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The first Fannin County boy to die overseas in WW1
By Malinda Allison and Bob Shelton
Jun 7, 2018
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One hundred years ago today, what we now call World War I was raging throughout Europe.  It began as a squabble among the kings in Europe who were all cousins.  Nine million soldiers and seven million civilians died.  The stalemate that ended the war sowed the seeds for World War II.

Here in Fannin County, young men from the farms and towns, white and black, reported for the draft.  Many who went off to training camps had never before left Fannin County.  Some never returned to live in Fannin County because of their exposure to the wider world.  Some returned wounded, and some returned dead.

We have identified 62 young servicemen from Fannin County who died during World War I.  Many died from the influenza epidemic sweeping the world as they lived in crowded barracks and were transported on crowded trains and on ships.  Others died overseas in battle.

A beautiful remembrance of these honored dead is at the Fannin County Museum of History.

The first Fannin County boy to die overseas in battle was Rufus Shelton.  [Sometimes his name is spelled "Rufus" and sometimes "Ruffus."]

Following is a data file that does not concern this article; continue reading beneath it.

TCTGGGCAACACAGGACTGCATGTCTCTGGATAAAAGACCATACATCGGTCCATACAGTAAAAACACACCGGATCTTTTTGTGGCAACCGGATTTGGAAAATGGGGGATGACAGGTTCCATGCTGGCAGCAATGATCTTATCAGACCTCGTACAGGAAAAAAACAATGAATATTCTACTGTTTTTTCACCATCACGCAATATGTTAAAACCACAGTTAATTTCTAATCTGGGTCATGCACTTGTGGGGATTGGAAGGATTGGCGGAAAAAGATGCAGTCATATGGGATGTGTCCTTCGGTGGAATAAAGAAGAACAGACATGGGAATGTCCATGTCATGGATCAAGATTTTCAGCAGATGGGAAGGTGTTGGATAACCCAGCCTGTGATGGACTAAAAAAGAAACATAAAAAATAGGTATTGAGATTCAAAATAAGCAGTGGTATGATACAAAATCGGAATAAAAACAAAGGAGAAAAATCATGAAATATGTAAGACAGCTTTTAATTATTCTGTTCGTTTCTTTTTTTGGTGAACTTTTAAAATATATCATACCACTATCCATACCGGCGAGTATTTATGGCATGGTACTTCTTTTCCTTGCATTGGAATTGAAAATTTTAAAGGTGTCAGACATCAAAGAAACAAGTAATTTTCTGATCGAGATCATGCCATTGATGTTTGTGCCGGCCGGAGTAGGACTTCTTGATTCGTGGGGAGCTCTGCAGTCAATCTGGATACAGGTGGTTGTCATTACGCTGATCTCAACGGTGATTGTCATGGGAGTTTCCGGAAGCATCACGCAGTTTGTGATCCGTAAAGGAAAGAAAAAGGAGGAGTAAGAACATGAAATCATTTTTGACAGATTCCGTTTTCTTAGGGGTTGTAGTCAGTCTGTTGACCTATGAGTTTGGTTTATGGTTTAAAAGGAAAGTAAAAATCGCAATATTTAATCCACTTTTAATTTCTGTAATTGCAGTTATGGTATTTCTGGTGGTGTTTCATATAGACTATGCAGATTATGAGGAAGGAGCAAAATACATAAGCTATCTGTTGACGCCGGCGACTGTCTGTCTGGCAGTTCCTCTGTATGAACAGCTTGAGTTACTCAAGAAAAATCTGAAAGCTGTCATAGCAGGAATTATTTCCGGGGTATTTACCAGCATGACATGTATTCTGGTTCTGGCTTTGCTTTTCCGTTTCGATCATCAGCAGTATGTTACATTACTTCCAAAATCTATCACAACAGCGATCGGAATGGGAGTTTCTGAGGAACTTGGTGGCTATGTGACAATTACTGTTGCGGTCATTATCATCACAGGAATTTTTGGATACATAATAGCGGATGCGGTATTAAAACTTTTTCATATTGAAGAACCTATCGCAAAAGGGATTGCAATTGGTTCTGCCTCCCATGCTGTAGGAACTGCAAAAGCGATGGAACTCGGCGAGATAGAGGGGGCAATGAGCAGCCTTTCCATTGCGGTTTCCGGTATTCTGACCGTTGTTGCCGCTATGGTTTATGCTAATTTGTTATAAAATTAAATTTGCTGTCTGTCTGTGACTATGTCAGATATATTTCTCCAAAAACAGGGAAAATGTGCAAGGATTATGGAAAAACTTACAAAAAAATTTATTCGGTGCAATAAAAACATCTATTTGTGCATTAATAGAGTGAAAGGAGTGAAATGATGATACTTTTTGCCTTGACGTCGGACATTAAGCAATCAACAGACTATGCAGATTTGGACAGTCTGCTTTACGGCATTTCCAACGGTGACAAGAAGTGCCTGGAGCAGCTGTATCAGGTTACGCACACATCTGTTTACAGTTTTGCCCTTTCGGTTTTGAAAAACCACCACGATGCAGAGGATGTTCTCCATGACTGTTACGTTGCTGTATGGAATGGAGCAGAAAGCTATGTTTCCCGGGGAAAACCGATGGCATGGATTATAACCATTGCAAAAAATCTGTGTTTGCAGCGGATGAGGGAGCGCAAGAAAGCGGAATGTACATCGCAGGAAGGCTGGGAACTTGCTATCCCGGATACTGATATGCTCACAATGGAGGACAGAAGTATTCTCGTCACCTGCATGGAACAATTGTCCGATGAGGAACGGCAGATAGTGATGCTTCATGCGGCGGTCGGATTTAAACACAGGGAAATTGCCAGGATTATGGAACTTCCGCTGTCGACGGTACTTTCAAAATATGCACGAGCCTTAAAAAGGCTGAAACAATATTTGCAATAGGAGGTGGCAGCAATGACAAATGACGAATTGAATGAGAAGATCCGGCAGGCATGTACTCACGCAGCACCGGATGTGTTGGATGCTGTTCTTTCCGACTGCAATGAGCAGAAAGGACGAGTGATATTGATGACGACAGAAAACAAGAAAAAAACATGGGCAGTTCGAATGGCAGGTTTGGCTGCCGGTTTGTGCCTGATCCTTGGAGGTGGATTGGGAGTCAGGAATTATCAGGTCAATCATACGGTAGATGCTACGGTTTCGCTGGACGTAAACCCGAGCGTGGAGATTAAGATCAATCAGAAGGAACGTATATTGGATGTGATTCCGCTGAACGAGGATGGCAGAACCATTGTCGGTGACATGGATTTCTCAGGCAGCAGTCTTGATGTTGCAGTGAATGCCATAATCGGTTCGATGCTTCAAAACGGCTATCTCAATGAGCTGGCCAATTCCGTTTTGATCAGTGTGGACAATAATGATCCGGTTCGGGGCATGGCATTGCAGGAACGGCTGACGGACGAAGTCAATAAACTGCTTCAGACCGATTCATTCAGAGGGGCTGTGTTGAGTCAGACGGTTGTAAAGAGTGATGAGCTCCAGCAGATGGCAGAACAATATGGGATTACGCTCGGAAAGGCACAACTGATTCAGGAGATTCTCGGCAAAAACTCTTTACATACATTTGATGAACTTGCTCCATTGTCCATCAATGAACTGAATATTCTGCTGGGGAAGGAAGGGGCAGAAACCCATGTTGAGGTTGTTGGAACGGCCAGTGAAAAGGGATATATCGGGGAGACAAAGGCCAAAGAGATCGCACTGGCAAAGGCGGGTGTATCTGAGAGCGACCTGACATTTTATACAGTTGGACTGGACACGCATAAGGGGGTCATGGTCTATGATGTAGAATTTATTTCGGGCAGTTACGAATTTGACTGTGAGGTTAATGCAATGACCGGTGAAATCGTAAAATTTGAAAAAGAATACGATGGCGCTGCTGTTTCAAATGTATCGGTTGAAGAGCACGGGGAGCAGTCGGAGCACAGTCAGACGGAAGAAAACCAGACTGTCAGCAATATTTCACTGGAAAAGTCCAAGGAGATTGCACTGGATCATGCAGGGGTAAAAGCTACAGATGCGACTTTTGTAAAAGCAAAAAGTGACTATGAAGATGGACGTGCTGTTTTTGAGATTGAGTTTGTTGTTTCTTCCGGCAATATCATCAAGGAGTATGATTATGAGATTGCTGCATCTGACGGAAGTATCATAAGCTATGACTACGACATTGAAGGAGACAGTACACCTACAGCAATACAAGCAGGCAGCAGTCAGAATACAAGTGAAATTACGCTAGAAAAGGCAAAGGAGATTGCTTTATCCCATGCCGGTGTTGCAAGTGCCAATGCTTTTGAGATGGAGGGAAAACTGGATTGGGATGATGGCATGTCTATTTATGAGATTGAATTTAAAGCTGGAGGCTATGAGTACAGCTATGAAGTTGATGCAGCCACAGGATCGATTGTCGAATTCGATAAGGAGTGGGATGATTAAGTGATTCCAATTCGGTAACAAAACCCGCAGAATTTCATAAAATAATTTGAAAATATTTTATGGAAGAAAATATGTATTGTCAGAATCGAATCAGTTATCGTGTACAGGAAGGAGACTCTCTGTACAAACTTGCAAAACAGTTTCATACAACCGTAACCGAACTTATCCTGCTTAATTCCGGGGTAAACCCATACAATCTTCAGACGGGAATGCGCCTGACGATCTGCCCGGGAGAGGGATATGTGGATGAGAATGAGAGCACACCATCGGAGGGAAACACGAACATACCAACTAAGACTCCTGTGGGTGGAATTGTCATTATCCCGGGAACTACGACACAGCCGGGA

Ruffus A. Shelton was born in Honey Grove, Texas on March 2, 1898.  He was the seventh child of nine children in that family.  His father was a farmer who operated a farm near the small community of Dial, southeast of Honey Grove.  

When Ruffus was only six years old, his father (Benjamin Anderson Shelton) died at 45 years of age, leaving his mother (Ruth Ann Cassann) to raise a house full of small children.  With the help of an older son, Ruth Ann remained on the farm and cared for her family, which also included her own widowed and elderly mother.

America had just entered World War I, and on May 25, 1917, Ruffus took the oath to enter the United States Army.  He was given serial # 58477 and appears to have received some very basic training at Fort Ringgold, Texas before being shipped overseas.  Ruffus Shelton was assigned to Company L, 28th Regiment of the 1st Infantry Division, which later became known as “The Big Red 1”.  On June 14, 1917, Private Ruffus Shelton boarded the S.S. Tenadores with his company and sailed for France.  His commanding officer was Lloyd R. Fredenhall, a career military officer who later served in World War II.  Though Fredenhall acquired somewhat of a disgraced career in the second big war, he was eventually promoted to Lieutenant General in 1943.

Upon arriving in Europe, the 1st Infantry Division received continued training at Gondrecourt that summer and was then assigned to the trenches at Sommervillers in October of that year.  By early March 1918, the division was first transferred to Seicheprey and then to Cantigny in mid-April.  Cantigny is located about 75 miles north of Paris, France.